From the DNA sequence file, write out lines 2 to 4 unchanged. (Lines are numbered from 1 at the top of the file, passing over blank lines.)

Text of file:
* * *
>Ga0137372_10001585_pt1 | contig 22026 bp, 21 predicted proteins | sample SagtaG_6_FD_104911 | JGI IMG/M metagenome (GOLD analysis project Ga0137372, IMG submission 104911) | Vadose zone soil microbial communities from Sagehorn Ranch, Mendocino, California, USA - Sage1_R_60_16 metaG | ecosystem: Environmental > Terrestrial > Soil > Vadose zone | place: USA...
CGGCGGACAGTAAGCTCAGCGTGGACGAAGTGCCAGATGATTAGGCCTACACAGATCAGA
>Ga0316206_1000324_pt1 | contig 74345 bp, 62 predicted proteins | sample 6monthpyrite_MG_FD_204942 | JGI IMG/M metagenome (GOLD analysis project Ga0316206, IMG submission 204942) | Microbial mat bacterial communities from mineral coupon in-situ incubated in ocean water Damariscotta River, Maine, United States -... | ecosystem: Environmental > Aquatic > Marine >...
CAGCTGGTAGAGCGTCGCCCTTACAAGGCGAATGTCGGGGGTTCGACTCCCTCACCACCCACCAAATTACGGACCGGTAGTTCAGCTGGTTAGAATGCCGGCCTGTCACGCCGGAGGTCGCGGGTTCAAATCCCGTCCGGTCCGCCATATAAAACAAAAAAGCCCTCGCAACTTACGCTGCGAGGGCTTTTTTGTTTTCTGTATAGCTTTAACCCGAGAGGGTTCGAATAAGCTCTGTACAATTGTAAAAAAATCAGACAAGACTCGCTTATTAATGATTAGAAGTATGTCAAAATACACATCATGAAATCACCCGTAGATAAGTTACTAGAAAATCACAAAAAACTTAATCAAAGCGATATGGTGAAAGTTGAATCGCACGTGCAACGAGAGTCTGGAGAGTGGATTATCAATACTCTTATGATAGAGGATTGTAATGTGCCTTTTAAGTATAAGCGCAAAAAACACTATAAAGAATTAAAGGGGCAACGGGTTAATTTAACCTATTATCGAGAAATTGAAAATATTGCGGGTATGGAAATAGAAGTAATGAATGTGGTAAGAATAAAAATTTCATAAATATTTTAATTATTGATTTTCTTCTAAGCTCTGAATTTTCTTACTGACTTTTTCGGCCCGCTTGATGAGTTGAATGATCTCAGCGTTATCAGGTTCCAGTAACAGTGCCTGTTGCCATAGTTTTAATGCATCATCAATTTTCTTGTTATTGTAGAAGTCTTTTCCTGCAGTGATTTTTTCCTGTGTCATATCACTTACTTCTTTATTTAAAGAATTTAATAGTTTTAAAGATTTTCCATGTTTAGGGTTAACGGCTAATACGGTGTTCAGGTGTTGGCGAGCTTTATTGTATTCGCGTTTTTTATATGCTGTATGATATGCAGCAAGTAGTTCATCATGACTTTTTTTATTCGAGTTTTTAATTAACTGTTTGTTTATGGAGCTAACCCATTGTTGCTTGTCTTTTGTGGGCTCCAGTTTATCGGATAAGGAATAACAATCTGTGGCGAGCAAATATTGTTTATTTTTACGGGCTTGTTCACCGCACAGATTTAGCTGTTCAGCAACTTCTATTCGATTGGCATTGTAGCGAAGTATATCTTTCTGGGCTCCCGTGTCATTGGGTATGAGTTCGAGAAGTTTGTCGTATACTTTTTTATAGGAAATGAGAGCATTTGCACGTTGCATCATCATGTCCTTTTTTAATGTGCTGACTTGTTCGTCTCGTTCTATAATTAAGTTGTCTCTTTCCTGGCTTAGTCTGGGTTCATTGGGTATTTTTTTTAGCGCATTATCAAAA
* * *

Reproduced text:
CGGCGGACAGTAAGCTCAGCGTGGACGAAGTGCCAGATGATTAGGCCTACACAGATCAGA
>Ga0316206_1000324_pt1 | contig 74345 bp, 62 predicted proteins | sample 6monthpyrite_MG_FD_204942 | JGI IMG/M metagenome (GOLD analysis project Ga0316206, IMG submission 204942) | Microbial mat bacterial communities from mineral coupon in-situ incubated in ocean water Damariscotta River, Maine, United States -... | ecosystem: Environmental > Aquatic > Marine >...
CAGCTGGTAGAGCGTCGCCCTTACAAGGCGAATGTCGGGGGTTCGACTCCCTCACCACCCACCAAATTACGGACCGGTAGTTCAGCTGGTTAGAATGCCGGCCTGTCACGCCGGAGGTCGCGGGTTCAAATCCCGTCCGGTCCGCCATATAAAACAAAAAAGCCCTCGCAACTTACGCTGCGAGGGCTTTTTTGTTTTCTGTATAGCTTTAACCCGAGAGGGTTCGAATAAGCTCTGTACAATTGTAAAAAAATCAGACAAGACTCGCTTATTAATGATTAGAAGTATGTCAAAATACACATCATGAAATCACCCGTAGATAAGTTACTAGAAAATCACAAAAAACTTAATCAAAGCGATATGGTGAAAGTTGAATCGCACGTGCAACGAGAGTCTGGAGAGTGGATTATCAATACTCTTATGATAGAGGATTGTAATGTGCCTTTTAAGTATAAGCGCAAAAAACACTATAAAGAATTAAAGGGGCAACGGGTTAATTTAACCTATTATCGAGAAATTGAAAATATTGCGGGTATGGAAATAGAAGTAATGAATGTGGTAAGAATAAAAATTTCATAAATATTTTAATTATTGATTTTCTTCTAAGCTCTGAATTTTCTTACTGACTTTTTCGGCCCGCTTGATGAGTTGAATGATCTCAGCGTTATCAGGTTCCAGTAACAGTGCCTGTTGCCATAGTTTTAATGCATCATCAATTTTCTTGTTATTGTAGAAGTCTTTTCCTGCAGTGATTTTTTCCTGTGTCATATCACTTACTTCTTTATTTAAAGAATTTAATAGTTTTAAAGATTTTCCATGTTTAGGGTTAACGGCTAATACGGTGTTCAGGTGTTGGCGAGCTTTATTGTATTCGCGTTTTTTATATGCTGTATGATATGCAGCAAGTAGTTCATCATGACTTTTTTTATTCGAGTTTTTAATTAACTGTTTGTTTATGGAGCTAACCCATTGTTGCTTGTCTTTTGTGGGCTCCAGTTTATCGGATAAGGAATAACAATCTGTGGCGAGCAAATATTGTTTATTTTTACGGGCTTGTTCACCGCACAGATTTAGCTGTTCAGCAACTTCTATTCGATTGGCATTGTAGCGAAGTATATCTTTCTGGGCTCCCGTGTCATTGGGTATGAGTTCGAGAAGTTTGTCGTATACTTTTTTATAGGAAATGAGAGCATTTGCACGTTGCATCATCATGTCCTTTTTTAATGTGCTGACTTGTTCGTCTCGTTCTATAATTAAGTTGTCTCTTTCCTGGCTTAGTCTGGGTTCATTGGGTATTTTTTTTAGCGCATTATCAAAA